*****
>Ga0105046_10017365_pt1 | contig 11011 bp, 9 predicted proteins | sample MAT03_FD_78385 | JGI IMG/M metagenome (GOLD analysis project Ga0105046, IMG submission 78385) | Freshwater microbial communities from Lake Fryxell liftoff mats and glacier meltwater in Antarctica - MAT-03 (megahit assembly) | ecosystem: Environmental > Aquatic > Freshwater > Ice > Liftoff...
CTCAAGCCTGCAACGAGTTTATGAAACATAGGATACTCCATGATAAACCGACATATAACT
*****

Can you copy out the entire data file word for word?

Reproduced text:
>Ga0105046_10017365_pt1 | contig 11011 bp, 9 predicted proteins | sample MAT03_FD_78385 | JGI IMG/M metagenome (GOLD analysis project Ga0105046, IMG submission 78385) | Freshwater microbial communities from Lake Fryxell liftoff mats and glacier meltwater in Antarctica - MAT-03 (megahit assembly) | ecosystem: Environmental > Aquatic > Freshwater > Ice > Liftoff...
CTCAAGCCTGCAACGAGTTTATGAAACATAGGATACTCCATGATAAACCGACATATAACT